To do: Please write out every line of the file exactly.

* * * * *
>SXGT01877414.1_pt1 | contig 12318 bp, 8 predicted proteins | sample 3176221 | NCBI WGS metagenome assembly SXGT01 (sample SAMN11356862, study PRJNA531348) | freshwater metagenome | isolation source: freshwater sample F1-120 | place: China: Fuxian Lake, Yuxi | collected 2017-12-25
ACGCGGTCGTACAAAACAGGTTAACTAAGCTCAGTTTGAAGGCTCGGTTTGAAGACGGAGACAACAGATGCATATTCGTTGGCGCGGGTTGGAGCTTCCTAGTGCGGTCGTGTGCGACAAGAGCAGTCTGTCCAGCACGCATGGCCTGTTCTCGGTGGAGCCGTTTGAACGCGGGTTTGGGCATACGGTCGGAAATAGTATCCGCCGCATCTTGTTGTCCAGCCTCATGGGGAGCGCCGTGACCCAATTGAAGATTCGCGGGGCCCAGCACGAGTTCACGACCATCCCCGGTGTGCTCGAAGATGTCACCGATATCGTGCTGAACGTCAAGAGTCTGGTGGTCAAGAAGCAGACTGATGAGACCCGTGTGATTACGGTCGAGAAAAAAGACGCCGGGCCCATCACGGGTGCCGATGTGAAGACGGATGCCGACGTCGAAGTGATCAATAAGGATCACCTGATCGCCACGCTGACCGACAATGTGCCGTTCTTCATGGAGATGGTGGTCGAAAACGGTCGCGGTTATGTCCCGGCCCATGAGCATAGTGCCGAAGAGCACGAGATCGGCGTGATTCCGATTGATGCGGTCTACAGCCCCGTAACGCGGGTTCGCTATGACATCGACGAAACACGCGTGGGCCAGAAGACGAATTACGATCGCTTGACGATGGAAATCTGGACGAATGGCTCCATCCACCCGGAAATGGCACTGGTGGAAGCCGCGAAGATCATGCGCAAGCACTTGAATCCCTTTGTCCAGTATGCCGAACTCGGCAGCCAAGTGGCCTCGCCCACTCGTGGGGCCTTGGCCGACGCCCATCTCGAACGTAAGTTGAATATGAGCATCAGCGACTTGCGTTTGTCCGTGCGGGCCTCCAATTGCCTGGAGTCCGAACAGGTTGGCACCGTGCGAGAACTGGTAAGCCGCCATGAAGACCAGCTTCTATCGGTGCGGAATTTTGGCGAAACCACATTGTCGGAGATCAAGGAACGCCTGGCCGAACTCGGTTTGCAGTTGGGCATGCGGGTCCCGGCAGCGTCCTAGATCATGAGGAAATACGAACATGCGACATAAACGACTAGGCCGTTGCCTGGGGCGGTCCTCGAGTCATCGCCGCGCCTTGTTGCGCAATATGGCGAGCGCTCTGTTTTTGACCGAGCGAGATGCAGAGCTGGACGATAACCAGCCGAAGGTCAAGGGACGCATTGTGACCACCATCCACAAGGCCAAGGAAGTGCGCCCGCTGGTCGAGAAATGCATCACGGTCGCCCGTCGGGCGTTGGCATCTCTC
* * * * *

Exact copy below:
>SXGT01877414.1_pt1 | contig 12318 bp, 8 predicted proteins | sample 3176221 | NCBI WGS metagenome assembly SXGT01 (sample SAMN11356862, study PRJNA531348) | freshwater metagenome | isolation source: freshwater sample F1-120 | place: China: Fuxian Lake, Yuxi | collected 2017-12-25
ACGCGGTCGTACAAAACAGGTTAACTAAGCTCAGTTTGAAGGCTCGGTTTGAAGACGGAGACAACAGATGCATATTCGTTGGCGCGGGTTGGAGCTTCCTAGTGCGGTCGTGTGCGACAAGAGCAGTCTGTCCAGCACGCATGGCCTGTTCTCGGTGGAGCCGTTTGAACGCGGGTTTGGGCATACGGTCGGAAATAGTATCCGCCGCATCTTGTTGTCCAGCCTCATGGGGAGCGCCGTGACCCAATTGAAGATTCGCGGGGCCCAGCACGAGTTCACGACCATCCCCGGTGTGCTCGAAGATGTCACCGATATCGTGCTGAACGTCAAGAGTCTGGTGGTCAAGAAGCAGACTGATGAGACCCGTGTGATTACGGTCGAGAAAAAAGACGCCGGGCCCATCACGGGTGCCGATGTGAAGACGGATGCCGACGTCGAAGTGATCAATAAGGATCACCTGATCGCCACGCTGACCGACAATGTGCCGTTCTTCATGGAGATGGTGGTCGAAAACGGTCGCGGTTATGTCCCGGCCCATGAGCATAGTGCCGAAGAGCACGAGATCGGCGTGATTCCGATTGATGCGGTCTACAGCCCCGTAACGCGGGTTCGCTATGACATCGACGAAACACGCGTGGGCCAGAAGACGAATTACGATCGCTTGACGATGGAAATCTGGACGAATGGCTCCATCCACCCGGAAATGGCACTGGTGGAAGCCGCGAAGATCATGCGCAAGCACTTGAATCCCTTTGTCCAGTATGCCGAACTCGGCAGCCAAGTGGCCTCGCCCACTCGTGGGGCCTTGGCCGACGCCCATCTCGAACGTAAGTTGAATATGAGCATCAGCGACTTGCGTTTGTCCGTGCGGGCCTCCAATTGCCTGGAGTCCGAACAGGTTGGCACCGTGCGAGAACTGGTAAGCCGCCATGAAGACCAGCTTCTATCGGTGCGGAATTTTGGCGAAACCACATTGTCGGAGATCAAGGAACGCCTGGCCGAACTCGGTTTGCAGTTGGGCATGCGGGTCCCGGCAGCGTCCTAGATCATGAGGAAATACGAACATGCGACATAAACGACTAGGCCGTTGCCTGGGGCGGTCCTCGAGTCATCGCCGCGCCTTGTTGCGCAATATGGCGAGCGCTCTGTTTTTGACCGAGCGAGATGCAGAGCTGGACGATAACCAGCCGAAGGTCAAGGGACGCATTGTGACCACCATCCACAAGGCCAAGGAAGTGCGCCCGCTGGTCGAGAAATGCATCACGGTCGCCCGTCGGGCGTTGGCATCTCTC